Moreover there is yet another insurmountable problem for biological macroevolution: it is incompatible with irreducible complexity. According to Behe an irreducibly complex system (IC) works only if all its parts are functional and in place from the beginning. Such cannot be obtained via a step-by-step process. Since macroevolution from species A to species B always involves a huge number of systems it is extremely likely that many (if not all) of these systems (or sub-systems) are irreducibly complex. If a starting/source system (of A) is irreducibly complex, any change to it will cease its function. Thus one irreducibly complex system cannot evolve from another.  If the source system A crashes when modified then the target system B cannot evolve. Yet evolutionary theory claims this very process happened for billions of systems. Nor does postulating theistic macroevolution make any difference. Irreducibly complex systems cannot be changed without losing function. Not even God can make 2+2=5. The impossibility of evolving an irreducibly complex system is a logical impossibility of that sort. Behe's irreducible complexity concept is lethal to both Darwinian and Theistic evolution because it attacks the core of evolution: the necessity of step-by-step changes. Irreducible complexity denies changes tout court and evolution without changes evaporates. That's regardless of whether or not God exists.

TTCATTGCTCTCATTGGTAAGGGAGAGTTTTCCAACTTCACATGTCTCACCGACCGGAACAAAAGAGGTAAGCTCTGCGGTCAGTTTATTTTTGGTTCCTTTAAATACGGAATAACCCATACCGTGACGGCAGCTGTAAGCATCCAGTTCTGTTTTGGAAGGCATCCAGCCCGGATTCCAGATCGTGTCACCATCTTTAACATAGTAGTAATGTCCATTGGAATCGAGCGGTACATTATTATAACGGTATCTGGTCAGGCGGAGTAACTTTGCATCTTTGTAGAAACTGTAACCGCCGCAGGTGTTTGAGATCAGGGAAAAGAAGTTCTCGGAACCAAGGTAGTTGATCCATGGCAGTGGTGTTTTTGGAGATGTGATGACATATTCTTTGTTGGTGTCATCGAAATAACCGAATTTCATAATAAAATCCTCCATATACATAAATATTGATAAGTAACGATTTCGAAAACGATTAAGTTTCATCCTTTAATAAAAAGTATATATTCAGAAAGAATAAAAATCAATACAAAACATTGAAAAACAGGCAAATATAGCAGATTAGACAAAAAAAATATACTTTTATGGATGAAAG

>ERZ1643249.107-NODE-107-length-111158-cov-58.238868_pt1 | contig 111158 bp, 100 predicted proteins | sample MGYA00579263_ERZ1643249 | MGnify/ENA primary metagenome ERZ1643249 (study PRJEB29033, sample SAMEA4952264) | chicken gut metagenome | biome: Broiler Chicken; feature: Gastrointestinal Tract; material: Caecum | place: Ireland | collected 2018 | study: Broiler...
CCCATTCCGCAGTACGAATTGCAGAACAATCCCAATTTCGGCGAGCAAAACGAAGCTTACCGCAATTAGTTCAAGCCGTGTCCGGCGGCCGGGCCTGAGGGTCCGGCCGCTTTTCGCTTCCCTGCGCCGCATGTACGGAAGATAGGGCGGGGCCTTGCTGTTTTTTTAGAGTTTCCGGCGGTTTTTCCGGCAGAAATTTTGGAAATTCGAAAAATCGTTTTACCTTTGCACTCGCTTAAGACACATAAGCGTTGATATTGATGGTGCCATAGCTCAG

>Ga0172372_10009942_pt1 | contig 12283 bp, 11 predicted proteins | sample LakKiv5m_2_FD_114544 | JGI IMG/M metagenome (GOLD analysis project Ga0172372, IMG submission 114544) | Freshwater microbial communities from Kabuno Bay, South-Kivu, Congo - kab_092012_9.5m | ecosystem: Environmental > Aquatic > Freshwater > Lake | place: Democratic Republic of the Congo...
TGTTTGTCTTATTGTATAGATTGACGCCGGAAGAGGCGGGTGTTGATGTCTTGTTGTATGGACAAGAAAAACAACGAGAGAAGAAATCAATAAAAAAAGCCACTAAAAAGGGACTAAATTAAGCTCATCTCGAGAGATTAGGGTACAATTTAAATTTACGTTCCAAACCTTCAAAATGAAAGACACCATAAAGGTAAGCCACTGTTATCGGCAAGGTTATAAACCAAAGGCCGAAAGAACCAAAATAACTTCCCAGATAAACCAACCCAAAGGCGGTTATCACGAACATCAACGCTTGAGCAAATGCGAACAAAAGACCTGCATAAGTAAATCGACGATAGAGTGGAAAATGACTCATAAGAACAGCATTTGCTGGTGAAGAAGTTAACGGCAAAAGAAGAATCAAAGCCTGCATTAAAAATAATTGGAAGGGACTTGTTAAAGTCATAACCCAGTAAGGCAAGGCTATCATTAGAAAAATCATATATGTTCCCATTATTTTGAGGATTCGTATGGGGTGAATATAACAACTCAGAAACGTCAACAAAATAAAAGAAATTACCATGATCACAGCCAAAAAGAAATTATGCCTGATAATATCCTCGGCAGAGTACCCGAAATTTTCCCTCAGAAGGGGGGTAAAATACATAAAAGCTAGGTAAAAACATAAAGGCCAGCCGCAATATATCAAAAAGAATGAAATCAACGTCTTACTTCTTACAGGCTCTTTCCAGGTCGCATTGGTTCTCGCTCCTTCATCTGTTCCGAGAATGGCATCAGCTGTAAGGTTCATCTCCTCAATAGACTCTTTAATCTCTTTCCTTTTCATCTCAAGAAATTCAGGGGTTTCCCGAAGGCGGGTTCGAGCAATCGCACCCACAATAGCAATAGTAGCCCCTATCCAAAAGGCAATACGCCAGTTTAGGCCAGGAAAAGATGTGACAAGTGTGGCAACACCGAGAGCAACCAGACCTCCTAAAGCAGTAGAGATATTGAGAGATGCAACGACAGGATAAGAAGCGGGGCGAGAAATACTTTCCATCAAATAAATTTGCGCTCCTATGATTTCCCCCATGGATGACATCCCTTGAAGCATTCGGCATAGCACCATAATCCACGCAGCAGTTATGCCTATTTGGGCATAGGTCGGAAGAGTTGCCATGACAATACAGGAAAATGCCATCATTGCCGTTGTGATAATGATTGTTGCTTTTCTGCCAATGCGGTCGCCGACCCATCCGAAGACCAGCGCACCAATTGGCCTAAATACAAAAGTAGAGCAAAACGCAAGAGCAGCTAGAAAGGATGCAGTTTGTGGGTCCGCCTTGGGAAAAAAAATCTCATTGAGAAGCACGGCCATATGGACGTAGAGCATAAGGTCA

The usual counter objection is: "functions could be added without necessarily losing old functions." "Added parts, like a duplicate of something, may not prevent the system from working in every instance". That is really much too simplistic. It is impossible to imagine how a mammal can be obtained from a fish simply by adding new functions/organs. A complex organism is not a Lego construction (and even in a Lego construction major changes always imply a full or partial rebuild of old structures!) Besides "additivity" is not always a good thing, it may cause damage too. After all also cancer is an add-on! Cancer represents an impressive example of a destructive additivity. If we examine the body of a complex organism such as a mammal, the perfection of its organs and over all the perfect relations (spatial, functional, structural, architectural) between them, it is impossible to see it only as the sum of harmless "patches" added to another far less complex biological ancestor. An artist would add that living things are all really too beautiful and perfect to  have been obtained by means of bricolage!